As previously reported, Ericsson is bringing the 4G latency close to 5G latency. In March, the company emailed me,

From mid-2018 Ericsson will have support for latency (Round Trip Time, RTT) down to 9ms on the LTE air interface (Based on the 3GPP Rel-14).

Verizon and others are being coy, but the reported latencies on 5G are also ~10 ms. 

On speed, Ericsson now offers multi-Gigabit LTE for 2Gbps. This is consistent with previous reports. See 4G LTE: Telstra 2 gigabits, Singtel 1.5, Verizon 1.45. 5G NR low and mid-band will be slightly faster one day, but today is slower in practice since 5G doesn't have functions like LAA. 

Below, the press release. It speaks of Massive IoT. I'll ask Ericsson for more info.

 

Ericsson lays out vision for cellular IoT with new segments and solutions

Smart manufacturing image: robotic arm puts small blocks in correct position through automation
  • Outlines evolution of cellular IoT in four segments leveraging new capabilities with 4G and 5G to tap growth opportunities from industry digitalization
  • Introduces Broadband IoT and Industrial Automation IoT as new segments in addition to Massive IoT and Critical IoT
  • Launches Massive IoT enhancements and new Broadband IoT solutions on existing LTE networks to enable more advanced use cases

Ericsson (NASDAQ: ERIC) today unveiled the next steps in the evolution of cellular IoT and launched new solutions that will enable service providers to address a larger part of the IoT market with diverse use cases across verticals including automotive, manufacturing, and utilities.

Ericsson outlines cellular IoT evolution in four market segments: Massive IoT, Broadband IoT, Critical IoT, and Industrial Automation IoT. Two of these segments are new – Broadband IoT and Industrial Automation IoT. Broadband IoT adopts mobile broadband capabilities for IoT and supports higher data rates and lower latencies than Massive IoT. Industrial Automation IoT will enable advanced industrial automation applications with extremely demanding connectivity requirements.

In line with its cellular IoT vision, Ericsson is launching enhanced functionalities for Massive IoT* and new solutions for Broadband IoT. One example of Massive IoT enhancement is the NB-IoT Extended Cell Range 100km, which stretches the standards-based limit from around 40km to 100km through software updates without changes to existing NB-IoT devices. This opens huge opportunities in IoT connectivity in rural and remote areas, particularly for logistics, agriculture and environment monitoring. Ericsson has deployed NB-IoT data connections up to 100km with Telstra and DISH.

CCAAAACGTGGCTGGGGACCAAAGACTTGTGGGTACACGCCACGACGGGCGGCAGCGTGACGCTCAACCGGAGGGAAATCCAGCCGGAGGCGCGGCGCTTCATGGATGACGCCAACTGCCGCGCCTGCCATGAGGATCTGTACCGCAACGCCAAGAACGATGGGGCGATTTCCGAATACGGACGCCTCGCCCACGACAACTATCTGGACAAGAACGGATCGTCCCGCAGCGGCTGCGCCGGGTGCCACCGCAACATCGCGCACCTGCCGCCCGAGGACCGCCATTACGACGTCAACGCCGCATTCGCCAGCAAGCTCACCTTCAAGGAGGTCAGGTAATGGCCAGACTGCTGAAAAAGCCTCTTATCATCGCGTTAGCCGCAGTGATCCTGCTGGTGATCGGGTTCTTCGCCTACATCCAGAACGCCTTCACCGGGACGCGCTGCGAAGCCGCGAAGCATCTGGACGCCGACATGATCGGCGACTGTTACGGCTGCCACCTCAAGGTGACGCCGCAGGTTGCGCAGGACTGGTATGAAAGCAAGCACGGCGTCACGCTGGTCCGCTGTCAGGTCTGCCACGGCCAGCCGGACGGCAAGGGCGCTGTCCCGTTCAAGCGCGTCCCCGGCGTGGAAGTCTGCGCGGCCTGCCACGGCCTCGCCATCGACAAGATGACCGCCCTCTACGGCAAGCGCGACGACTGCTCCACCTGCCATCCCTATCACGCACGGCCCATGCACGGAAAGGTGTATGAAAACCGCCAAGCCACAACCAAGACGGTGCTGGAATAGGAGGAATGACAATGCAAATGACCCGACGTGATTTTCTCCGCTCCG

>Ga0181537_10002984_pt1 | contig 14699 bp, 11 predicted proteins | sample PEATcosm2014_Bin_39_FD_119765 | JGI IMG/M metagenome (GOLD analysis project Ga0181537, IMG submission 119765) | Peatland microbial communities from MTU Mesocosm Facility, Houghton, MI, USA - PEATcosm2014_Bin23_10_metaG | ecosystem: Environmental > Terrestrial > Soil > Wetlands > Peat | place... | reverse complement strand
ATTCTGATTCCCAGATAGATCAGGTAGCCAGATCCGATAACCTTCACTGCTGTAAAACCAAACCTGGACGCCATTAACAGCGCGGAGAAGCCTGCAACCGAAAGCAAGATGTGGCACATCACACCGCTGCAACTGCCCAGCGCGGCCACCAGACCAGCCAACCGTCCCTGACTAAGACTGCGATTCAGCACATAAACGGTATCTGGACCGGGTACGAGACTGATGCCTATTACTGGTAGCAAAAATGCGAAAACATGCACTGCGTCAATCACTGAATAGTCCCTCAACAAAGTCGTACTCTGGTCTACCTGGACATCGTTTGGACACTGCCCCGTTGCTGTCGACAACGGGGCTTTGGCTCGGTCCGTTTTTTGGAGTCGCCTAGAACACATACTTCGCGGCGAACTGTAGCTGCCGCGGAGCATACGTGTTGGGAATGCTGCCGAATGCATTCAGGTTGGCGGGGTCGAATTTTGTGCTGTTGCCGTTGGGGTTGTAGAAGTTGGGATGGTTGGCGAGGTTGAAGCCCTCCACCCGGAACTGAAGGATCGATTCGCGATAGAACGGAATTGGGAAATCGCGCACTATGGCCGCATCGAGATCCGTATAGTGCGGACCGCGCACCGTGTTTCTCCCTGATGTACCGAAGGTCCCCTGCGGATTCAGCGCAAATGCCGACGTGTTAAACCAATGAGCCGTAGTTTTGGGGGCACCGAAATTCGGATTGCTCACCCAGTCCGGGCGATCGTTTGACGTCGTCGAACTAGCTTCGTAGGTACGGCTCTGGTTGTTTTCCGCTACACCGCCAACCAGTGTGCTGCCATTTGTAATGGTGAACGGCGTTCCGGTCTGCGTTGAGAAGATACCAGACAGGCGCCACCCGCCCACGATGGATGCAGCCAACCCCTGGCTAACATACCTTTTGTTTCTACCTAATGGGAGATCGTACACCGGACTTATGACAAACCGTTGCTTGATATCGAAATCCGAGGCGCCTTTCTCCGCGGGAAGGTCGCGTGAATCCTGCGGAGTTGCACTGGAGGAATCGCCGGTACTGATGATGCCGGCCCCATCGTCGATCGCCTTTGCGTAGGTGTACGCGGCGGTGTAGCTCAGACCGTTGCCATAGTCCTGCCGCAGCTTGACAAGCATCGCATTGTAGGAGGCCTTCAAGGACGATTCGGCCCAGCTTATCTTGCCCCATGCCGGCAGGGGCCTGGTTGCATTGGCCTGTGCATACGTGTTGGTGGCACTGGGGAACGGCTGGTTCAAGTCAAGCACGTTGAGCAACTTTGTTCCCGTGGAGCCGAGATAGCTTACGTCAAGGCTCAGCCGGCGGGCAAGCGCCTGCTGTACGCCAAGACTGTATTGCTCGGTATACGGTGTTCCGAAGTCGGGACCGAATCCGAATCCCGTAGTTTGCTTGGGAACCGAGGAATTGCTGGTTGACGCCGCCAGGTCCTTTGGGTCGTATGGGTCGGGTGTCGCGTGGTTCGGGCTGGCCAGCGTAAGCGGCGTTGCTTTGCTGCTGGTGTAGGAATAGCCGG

The Broadband IoT solutions being launched include drone detection and link control, radio access network (RAN) slicing, Advanced Subscriber Group Handling, and Multi-Gigabit LTE for 2Gbps data throughput and around 10 millisecond latency. The new solutions will enable a wide range of use cases in automotive, drones, AR/VR, advanced wearables, smart manufacturing, and smart utilities.

Fredrik Jejdling, Executive Vice President and Head of Networks, Ericsson, says: “Cellular IoT is moving from early adoption with Massive IoT to global rollout. We are now describing ‘what’s next?’ for our customers and how they can make the most out of their 4G and 5G investments on the same network and address more advanced IoT use cases across industries.”

Evolving cellular IoT

Ericsson’s evolution concept describes how cellular IoT can move from the more basic use cases of Massive IoT such as asset tracking and smart metering to increasingly sophisticated use cases enabled by Broadband IoT (for example infotainment in cars, AR/VR, drones and advanced wearables), and then by Critical IoT (for example, autonomous vehicles), and Industrial Automation IoT (for example, collaborative robotics in manufacturing).